Equus Why did Alan Strang take a spike and blind six horses? Peter Shaffer's mystery-drama about a boy's quest for a personal god and the psychiatrist who must stifle that quest receives a thoughtful, at times breathlessly exhilarating, production from HotCity Theatre. Director Doug Finlayson exploits all the tools at his disposal to weave an evening of encompassing theatricality: mime, chanting, evocative lighting from Michael Sullivan, a haunting sound design from Robin Weatherall, an ingenious unit set by John Armstrong that evokes a hospital, a stable and a Greek temple. Finlayson has made exciting use of the limited space in the Kranzberg's black-box theater. As the damaged youth whose self-styled religion goes against society's norms, Drew Pannebecker's modulated performance peaks at all the key times. But Shaffer's script — which seemed so exciting when it debuted on Broadway in the mid-1970s — now feels wildly overwritten. Dysart, the child psychiatrist who is himself damaged goods, suffers from diarrhea of the mouth. James Anthony does an astonishingly adept job of sorting through the verbiage. In an admirable performance of utter simplicity, he knows what thoughts to emphasize and when to just plow ahead. As impressive as Anthony is, we still might wish that Alan, rather than scratching out the eyes of six horses, had used that spike to scratch out six pages of text. Through September 25 at the Kranzberg Arts Center, 501 North Grand Boulevard. Tickets are $25 ($20 for seniors; $15 for students, five minutes before showtime; Saturday matinee $5 off). Call 314-289-4063 or visit www.hotcitytheatre.org. — Dennis Brown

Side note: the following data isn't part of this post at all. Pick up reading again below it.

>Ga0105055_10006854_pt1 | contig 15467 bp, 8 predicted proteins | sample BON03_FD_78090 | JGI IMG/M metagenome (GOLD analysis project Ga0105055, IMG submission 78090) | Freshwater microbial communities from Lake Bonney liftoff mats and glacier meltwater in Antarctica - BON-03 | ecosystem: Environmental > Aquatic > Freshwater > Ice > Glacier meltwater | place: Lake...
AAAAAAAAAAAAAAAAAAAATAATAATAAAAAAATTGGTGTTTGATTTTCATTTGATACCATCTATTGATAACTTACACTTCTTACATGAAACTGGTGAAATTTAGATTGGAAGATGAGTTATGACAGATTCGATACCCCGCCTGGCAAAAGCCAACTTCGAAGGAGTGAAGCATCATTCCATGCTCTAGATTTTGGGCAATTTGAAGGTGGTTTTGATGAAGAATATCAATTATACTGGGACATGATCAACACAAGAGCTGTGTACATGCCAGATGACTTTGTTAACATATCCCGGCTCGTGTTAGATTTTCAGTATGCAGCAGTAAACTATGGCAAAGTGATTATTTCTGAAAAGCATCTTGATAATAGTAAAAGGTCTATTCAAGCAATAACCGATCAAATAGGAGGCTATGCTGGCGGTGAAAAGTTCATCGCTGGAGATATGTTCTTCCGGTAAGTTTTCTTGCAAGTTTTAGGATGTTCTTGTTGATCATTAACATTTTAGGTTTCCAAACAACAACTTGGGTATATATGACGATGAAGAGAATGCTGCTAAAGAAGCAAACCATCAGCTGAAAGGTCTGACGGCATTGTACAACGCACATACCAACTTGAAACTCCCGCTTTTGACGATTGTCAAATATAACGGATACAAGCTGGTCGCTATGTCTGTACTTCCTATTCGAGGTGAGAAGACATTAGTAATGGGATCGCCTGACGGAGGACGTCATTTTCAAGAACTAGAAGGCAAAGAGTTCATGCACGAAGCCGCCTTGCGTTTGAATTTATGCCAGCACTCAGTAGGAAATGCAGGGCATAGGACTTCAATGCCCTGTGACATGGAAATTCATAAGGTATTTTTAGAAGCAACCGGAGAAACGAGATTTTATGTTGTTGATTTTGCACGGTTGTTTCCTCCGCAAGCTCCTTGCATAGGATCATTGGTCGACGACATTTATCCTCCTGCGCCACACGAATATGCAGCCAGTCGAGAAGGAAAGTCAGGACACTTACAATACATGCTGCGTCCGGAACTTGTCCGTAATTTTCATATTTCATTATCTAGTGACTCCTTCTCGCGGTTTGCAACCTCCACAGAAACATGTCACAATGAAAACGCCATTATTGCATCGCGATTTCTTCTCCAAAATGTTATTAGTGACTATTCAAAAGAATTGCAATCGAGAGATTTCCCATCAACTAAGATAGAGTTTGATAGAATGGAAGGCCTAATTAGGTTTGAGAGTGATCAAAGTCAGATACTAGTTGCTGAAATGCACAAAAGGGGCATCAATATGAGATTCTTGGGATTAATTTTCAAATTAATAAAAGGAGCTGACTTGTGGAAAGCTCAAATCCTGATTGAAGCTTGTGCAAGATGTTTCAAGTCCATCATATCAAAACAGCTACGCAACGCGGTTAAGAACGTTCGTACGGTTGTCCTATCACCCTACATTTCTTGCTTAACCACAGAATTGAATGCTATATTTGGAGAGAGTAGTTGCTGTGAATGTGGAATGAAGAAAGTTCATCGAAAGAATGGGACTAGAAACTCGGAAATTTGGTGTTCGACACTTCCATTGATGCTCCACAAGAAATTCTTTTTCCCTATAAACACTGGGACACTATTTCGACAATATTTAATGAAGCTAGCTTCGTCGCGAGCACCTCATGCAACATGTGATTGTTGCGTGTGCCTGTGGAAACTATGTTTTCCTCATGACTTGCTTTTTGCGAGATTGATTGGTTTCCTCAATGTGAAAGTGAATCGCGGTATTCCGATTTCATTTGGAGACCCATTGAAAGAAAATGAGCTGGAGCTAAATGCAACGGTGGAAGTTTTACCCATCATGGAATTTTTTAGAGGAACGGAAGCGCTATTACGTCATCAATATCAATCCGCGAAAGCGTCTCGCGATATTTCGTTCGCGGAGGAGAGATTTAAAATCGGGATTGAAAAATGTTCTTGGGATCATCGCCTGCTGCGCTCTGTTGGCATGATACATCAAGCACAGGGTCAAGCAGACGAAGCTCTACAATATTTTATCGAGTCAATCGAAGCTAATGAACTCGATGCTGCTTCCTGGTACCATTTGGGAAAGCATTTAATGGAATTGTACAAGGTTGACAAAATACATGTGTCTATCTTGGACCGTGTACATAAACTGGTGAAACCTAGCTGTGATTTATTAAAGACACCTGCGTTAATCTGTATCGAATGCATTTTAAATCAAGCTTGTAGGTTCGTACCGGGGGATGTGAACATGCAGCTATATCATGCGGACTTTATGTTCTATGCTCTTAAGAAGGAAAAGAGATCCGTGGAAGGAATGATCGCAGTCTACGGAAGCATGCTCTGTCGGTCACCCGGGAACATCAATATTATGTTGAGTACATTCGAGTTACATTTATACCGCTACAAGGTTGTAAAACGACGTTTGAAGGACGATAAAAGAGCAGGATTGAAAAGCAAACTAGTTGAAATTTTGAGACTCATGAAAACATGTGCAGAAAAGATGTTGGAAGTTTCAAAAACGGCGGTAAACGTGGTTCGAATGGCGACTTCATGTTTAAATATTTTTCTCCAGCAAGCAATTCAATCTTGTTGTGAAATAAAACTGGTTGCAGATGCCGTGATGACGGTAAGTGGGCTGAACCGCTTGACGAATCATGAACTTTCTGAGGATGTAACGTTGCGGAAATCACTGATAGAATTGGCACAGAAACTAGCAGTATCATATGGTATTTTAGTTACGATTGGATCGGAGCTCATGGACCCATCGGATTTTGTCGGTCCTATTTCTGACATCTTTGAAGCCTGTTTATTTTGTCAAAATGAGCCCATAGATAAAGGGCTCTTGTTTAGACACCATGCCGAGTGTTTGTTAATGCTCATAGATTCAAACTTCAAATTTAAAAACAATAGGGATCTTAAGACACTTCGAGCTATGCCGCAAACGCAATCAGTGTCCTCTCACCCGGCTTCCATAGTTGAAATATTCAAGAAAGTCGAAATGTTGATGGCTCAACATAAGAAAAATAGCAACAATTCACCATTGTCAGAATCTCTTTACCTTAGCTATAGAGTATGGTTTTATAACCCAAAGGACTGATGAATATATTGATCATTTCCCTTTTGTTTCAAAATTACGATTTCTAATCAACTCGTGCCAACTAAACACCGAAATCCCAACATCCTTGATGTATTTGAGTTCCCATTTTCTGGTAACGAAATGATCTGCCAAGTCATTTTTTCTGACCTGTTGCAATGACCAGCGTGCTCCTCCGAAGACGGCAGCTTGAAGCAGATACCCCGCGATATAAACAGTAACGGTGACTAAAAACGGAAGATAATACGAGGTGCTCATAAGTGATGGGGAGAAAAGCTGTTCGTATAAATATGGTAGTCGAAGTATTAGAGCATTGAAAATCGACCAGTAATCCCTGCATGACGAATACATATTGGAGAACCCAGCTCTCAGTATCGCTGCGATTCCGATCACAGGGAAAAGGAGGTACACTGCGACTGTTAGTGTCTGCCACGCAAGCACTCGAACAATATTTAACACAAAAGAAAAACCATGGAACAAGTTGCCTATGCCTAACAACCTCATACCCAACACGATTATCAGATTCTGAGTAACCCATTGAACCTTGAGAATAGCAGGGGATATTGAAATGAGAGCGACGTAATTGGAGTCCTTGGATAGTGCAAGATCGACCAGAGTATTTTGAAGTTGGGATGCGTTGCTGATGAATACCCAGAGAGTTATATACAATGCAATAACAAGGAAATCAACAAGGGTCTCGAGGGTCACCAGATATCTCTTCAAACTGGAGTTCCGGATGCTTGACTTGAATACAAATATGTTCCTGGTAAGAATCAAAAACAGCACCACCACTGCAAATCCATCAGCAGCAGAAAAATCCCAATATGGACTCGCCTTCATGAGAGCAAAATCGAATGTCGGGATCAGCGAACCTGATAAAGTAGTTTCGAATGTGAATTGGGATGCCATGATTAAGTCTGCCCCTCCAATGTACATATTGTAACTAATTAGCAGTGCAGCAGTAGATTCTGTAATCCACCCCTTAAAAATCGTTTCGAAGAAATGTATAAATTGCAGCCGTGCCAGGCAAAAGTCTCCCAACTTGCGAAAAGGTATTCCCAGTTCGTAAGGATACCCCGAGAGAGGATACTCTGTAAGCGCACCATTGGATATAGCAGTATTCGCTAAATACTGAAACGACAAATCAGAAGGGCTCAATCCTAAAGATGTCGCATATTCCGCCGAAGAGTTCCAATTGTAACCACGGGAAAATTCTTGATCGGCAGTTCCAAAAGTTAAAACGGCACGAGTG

Shrek the Musical Reviewed in this issue.
You Can't Take It With You Reviewed in this issue.
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